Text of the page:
Investors Boost BP's Stock Ahead of Earnings -- and CEO Change?
Analysts expect BP to report second-quarter earnings 48% higher than a year ago, thanks mainly to 40% higher oil prices than during the same period last year. BP shares gained $1.44 to reach $38.30 in New York trading on the anticipated positive earnings news and speculation about CEO Hayward's departure, which gained steam throughout the day even as BP issued a statement saying it had made "no final decision" on management changes. Shares went as high as $39 in morning trading. By afternoon, news reports said Hayward had agreed to leave his CEO post in October to take a job with a BP joint venture in Russia.
Another round of euphoric buying could take place if BP officially announces Hayward's departure ahead of, or during its earnings report early Tuesday morning.
A Steady Comeback Since June
Paul Mecray, managing director of Tower Bridge Advisors, says the stock's rise was in anticipation "that Tony Hayward will be resigning and successor Bob Dudley, who is an American, will improve credibility for the company and perhaps even permit them to continue operating major projects in the U.S. that they might otherwise have been forced to divest." The distrust toward BP is so strong in the Gulf and among Obama administration officials that some believe BP may be banned from continuing some operations in the U.S. once the investigation into the April 20 rig explosion is complete.
In spite of the bad feelings toward BP in the U.S., its shares have been making a steady comeback ever since the company placed Dudley in charge of its Gulf operations on June 23. The stock has rebounded 35% over the last month, climbing from $29.67 when Dudley was appointed, to $36.86 as of the July 23 close. Even with this recovery, as of Friday, BP shares were still selling at a 33% discount since the start of the year.
Investors may be willing to buy BP now because the company has made other positive moves since Dudley took over the cleanup operation. First, it finally capped and controlled the leaking Deepwater Horizon oil well on July 15. And although threatening weather forced a temporary suspension of the drilling of two relief wells that can stop the leak completely, BP is very close to completing the first well earlier than its original mid-August estimate. Analysts at Morningstar say stopping the leak completely could reduce potential civil penalties due to the oil spill from an estimated $46 billion to an estimated $22 billion.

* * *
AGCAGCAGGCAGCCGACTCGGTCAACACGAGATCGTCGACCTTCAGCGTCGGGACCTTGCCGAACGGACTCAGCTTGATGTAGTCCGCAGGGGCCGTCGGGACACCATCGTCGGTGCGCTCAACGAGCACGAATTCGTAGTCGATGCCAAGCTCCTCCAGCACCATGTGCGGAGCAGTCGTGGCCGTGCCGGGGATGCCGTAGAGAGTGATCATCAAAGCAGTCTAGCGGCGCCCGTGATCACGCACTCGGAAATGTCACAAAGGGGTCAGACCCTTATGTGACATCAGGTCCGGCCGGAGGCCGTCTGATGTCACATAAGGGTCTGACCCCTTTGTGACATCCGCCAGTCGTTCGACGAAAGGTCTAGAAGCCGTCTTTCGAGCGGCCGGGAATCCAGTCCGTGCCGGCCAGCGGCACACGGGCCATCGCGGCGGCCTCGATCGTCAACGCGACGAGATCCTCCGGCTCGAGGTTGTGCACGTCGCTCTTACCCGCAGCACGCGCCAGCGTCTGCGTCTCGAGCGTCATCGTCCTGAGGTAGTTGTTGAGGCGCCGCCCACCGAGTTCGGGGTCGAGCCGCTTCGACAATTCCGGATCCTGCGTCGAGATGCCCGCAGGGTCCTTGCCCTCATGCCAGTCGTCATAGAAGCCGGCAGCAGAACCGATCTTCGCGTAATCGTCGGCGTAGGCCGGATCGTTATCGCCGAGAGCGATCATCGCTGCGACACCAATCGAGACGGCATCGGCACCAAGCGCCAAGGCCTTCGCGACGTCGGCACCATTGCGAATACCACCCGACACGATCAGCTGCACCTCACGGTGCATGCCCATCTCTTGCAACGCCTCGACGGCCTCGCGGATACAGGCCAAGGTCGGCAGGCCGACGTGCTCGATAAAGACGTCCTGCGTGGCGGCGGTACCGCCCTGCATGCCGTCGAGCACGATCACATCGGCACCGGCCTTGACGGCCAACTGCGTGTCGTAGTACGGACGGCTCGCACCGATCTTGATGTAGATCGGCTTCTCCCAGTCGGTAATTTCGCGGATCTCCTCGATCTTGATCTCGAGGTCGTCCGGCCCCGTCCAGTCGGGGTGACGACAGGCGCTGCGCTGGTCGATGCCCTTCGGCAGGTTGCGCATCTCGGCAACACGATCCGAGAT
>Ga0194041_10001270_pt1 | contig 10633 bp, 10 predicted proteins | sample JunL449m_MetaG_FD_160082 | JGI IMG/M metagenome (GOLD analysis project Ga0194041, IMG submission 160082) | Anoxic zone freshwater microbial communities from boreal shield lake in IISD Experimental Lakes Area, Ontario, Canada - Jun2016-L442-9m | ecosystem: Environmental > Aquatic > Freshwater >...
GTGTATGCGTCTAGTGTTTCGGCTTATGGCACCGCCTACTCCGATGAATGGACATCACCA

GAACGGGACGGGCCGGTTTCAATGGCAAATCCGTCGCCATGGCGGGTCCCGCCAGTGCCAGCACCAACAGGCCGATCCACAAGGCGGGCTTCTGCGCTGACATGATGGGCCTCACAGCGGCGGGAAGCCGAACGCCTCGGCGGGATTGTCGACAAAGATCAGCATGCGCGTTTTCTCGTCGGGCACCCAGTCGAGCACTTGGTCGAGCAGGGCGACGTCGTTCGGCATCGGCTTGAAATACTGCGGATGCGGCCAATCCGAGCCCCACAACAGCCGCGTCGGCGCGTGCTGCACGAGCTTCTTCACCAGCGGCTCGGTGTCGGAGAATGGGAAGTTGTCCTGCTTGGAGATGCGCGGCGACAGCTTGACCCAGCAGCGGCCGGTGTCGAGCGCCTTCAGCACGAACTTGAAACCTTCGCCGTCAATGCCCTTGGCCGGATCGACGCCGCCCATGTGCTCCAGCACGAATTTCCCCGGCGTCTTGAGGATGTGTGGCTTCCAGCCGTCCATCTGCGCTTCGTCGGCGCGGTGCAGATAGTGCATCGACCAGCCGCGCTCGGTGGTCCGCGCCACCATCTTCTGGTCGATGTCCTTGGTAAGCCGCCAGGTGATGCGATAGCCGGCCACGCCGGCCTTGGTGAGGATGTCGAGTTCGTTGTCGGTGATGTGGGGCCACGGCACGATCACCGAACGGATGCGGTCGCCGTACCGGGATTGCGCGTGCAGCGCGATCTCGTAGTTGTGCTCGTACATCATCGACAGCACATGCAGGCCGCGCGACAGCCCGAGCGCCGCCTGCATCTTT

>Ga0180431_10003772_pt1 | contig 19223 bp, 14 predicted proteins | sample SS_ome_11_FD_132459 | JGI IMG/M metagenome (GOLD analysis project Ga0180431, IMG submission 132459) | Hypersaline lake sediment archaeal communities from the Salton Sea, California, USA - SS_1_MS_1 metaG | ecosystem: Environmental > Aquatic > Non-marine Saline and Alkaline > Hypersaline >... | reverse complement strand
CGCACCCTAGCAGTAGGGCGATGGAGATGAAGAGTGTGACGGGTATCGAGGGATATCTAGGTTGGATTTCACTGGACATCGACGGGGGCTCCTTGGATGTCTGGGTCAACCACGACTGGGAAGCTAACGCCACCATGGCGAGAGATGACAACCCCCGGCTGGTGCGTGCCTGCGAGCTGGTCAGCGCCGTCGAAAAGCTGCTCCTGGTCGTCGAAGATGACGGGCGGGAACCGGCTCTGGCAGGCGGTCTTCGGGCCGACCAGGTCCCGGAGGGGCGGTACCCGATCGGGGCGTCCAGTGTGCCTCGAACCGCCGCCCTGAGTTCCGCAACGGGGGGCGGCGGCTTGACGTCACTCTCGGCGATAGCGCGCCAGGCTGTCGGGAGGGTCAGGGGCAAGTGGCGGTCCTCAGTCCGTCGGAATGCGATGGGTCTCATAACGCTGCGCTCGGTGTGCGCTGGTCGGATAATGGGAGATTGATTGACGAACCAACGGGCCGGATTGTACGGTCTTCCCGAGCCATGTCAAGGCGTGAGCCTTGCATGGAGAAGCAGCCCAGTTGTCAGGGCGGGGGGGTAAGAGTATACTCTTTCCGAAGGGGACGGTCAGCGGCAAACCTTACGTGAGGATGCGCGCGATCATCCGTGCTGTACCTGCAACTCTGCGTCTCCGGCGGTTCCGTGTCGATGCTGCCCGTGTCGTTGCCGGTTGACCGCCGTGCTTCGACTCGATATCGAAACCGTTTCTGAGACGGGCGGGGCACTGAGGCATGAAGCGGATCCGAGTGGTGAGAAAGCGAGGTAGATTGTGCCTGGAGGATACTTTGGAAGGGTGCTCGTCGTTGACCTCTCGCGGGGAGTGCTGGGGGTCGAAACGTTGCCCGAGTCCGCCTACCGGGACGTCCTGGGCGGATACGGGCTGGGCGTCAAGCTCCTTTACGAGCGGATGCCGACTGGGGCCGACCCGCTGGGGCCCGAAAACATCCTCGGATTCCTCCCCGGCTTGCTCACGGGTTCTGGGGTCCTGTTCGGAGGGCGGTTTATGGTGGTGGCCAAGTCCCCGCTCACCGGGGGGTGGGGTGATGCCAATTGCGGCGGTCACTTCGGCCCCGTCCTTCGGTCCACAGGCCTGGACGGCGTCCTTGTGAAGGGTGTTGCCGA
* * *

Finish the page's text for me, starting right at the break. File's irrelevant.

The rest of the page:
How Will BP Pay for Its Damages Fund?
Investors and analysts have also been pleased with BP's move to sell $7 billion in assets to Apache (APA) to offset some of the Gulf cleanup costs -- now estimated at $4 billion and rising. Analysts still put the final costs for the spill at anywhere from $30 billion to $80 billion.
Mecray says most institutional investors will be awaiting to hear BP's estimate of its long-term costs for the oil spill cleanup and how much money the company is placing in reserve to pay for it. An update on the company's plans to pay for the $20 billion fund to reimburse those claiming damages from the spill will also be important. He says BP's free cash flow of about $30 billion "can in all likelihood pay any reasonable estimate of the cleanup costs without jeopardizing its viability as a company."